- Chapman , Sydney
*(1888–1970) British mathematician and geophysicist*Born in Eccles near Manchester, Chapman entered Manchester University in 1904 to study engineering. After graduating in 1907, his interest was diverted into more strictly mathematical areas, and he went to Cambridge to study mathematics, graduating in 1910. His first post was as chief assistant at the Royal Observatory, Greenwich, and his work there sparked off his lasting interest in a number of fields of applied mathematics, notably geomagnetism. In 1914 Chapman returned to Cambridge as a lecturer in mathematics, and in 1919 he moved back to Manchester as professor of mathematics, remaining there for five years. From 1924 to 1946 he was professor of mathematics at Imperial College, London. After working at the War Office during World War II he moved to Oxford to take up the Sedleian Chair in natural philosophy, from which he retired in 1953. However, his retirement meant no lessening in his teaching and research activity, which continued for many years at the Geophysical Institute, Alaska, and at the High Altitude Observatory at Boulder, Colorado.The two main topics of Chapman's mathematical work were the kinetic theory of gases and geomagnetism. In the 19th century James Clerk Maxwell and Ludwig Boltzmann had put forward ideas about the properties of gases as determined by the motion of the molecules of the gas. Chapman's work, which he began in 1911, was the next major step in the development of a full mathematical treatment of the kinetic theory. The Swedish mathematician Enskog had been working, independently of Chapman, along similar lines, and the resulting theory is now generally known as the*Chapman–Enskog theory of gases*. While working in 1917 on mixtures of gases Chapman predicted the phenomenon of gaseous thermal diffusion. His subsequent work on the upper atmosphere was a practical application of his earlier more theoretical study of gases.Highlights of Chapman's work on geomagnetism are his work on the variations in the Earth's magnetic field in periods of a lunar day (27.3 days) and its submultiples. This he showed to be the result of a small tidal movement set up in the Earth's atmosphere by the Moon. He also developed, in 1930, in collaboration with one of his students, what has become known as the*Chapman–Ferraro theory*of magnetic storms. In collaboration with Julius Bartels, Chapman wrote*Geomagnetism*(2 vols. 1940), which soon established itself as a standard work.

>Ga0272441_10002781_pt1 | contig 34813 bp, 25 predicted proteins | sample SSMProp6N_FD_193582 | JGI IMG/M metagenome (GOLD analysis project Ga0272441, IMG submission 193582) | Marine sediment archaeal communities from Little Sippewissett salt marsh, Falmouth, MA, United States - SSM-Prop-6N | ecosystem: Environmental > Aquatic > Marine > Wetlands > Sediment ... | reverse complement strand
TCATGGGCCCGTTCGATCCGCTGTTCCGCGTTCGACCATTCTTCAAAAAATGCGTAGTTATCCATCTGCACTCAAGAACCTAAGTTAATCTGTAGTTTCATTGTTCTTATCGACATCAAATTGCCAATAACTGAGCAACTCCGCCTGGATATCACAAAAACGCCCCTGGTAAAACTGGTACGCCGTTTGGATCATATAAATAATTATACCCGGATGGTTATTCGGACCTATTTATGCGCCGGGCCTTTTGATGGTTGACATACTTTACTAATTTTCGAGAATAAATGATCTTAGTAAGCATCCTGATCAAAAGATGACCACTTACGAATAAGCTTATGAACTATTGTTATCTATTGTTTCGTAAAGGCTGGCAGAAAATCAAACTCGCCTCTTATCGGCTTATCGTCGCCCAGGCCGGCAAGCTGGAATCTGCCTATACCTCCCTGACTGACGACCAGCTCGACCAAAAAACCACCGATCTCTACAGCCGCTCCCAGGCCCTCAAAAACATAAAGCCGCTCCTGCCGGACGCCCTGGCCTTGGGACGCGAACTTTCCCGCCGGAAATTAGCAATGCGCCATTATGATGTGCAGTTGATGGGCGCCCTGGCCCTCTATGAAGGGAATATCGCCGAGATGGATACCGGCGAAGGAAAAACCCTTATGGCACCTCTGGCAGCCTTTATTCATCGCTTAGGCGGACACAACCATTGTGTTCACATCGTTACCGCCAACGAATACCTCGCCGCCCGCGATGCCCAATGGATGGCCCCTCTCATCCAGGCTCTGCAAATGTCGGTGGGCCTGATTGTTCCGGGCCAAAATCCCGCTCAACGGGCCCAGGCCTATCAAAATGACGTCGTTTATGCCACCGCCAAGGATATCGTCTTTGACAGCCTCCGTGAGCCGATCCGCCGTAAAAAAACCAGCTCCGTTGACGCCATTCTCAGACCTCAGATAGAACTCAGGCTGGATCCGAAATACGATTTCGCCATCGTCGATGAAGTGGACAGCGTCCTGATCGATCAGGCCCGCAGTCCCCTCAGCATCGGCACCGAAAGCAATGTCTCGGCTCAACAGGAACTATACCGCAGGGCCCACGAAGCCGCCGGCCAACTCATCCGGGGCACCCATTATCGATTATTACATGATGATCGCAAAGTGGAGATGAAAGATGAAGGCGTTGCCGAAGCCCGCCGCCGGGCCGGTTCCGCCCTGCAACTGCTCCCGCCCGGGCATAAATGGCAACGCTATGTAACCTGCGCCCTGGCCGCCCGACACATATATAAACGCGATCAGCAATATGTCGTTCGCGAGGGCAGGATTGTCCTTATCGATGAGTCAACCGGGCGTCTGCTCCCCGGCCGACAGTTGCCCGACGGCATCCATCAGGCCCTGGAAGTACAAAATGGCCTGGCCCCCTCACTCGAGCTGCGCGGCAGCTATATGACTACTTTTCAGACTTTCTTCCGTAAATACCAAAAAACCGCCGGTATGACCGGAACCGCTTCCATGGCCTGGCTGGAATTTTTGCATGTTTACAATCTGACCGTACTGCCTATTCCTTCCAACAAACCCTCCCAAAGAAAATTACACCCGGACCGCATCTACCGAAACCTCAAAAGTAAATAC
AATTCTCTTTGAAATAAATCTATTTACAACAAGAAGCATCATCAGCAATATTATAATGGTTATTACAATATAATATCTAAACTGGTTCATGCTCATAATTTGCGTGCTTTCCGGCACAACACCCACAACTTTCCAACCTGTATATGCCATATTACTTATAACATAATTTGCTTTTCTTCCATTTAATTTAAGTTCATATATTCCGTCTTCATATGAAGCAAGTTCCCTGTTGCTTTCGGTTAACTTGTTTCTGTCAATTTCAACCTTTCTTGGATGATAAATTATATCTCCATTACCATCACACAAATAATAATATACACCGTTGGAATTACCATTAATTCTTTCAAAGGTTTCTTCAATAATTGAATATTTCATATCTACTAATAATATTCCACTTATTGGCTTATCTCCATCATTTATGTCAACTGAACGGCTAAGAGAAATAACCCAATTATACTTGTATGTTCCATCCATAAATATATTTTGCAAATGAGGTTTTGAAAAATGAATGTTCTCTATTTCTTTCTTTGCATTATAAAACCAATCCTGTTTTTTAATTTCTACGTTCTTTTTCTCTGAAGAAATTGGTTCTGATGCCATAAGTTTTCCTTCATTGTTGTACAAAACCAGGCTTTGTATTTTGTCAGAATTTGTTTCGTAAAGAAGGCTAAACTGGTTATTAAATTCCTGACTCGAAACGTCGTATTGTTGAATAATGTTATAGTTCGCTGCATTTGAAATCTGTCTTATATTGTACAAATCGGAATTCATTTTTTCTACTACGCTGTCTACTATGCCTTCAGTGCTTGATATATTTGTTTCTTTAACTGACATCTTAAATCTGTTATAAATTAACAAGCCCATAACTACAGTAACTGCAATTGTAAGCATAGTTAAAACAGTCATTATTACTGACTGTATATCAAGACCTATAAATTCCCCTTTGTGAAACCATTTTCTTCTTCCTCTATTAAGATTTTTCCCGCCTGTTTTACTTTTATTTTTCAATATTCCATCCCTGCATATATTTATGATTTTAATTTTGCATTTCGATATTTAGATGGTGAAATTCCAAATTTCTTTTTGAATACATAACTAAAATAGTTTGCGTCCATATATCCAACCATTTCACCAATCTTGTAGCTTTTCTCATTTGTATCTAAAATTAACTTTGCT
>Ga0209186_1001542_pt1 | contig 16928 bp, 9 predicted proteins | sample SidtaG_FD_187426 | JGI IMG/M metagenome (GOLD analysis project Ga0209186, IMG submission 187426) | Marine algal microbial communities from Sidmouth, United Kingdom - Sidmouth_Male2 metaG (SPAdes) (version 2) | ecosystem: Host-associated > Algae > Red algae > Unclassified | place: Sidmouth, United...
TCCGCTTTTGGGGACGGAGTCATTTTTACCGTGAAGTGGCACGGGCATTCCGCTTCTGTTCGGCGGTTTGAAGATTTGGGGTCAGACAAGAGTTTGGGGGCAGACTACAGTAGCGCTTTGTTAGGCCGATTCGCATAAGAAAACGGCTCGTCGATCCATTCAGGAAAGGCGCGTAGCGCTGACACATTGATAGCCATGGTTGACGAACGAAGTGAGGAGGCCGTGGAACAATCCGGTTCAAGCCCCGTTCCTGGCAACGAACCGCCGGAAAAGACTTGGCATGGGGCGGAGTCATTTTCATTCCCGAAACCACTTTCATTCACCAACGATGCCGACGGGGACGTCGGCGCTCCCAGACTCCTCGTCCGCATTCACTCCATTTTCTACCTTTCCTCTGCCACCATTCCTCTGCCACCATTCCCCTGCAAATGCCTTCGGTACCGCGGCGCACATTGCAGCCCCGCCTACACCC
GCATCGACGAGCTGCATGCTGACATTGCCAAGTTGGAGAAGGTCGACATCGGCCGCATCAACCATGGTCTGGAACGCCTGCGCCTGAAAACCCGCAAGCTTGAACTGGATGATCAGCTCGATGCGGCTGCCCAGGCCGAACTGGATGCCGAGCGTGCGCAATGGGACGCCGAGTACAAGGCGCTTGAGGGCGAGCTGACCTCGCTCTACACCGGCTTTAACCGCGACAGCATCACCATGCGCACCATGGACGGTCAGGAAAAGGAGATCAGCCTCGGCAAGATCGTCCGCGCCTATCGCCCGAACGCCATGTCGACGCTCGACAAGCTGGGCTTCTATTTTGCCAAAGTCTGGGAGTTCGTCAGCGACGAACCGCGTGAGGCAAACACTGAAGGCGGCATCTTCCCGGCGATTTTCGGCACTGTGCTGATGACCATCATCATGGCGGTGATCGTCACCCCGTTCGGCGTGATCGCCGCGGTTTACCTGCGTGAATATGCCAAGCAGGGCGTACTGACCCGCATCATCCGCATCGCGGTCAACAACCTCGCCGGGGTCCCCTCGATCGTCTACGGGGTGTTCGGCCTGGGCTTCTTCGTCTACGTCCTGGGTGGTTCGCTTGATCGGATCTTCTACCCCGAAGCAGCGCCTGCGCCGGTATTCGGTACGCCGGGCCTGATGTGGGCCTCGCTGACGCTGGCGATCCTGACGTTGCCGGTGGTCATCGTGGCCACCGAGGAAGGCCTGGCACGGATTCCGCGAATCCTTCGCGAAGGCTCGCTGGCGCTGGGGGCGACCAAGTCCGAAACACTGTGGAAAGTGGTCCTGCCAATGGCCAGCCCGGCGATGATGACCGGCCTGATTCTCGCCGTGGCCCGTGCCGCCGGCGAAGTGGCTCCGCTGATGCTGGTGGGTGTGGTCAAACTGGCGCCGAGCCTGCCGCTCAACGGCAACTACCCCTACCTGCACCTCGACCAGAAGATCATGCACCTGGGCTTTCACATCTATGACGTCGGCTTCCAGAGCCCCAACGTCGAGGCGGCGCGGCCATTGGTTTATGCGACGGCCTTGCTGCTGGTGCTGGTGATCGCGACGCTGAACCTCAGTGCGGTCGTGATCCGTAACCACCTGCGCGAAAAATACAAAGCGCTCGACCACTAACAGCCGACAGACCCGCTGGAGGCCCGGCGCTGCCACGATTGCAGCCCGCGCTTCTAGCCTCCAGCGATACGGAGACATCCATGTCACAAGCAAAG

*Scientists.
Academic.
2011.*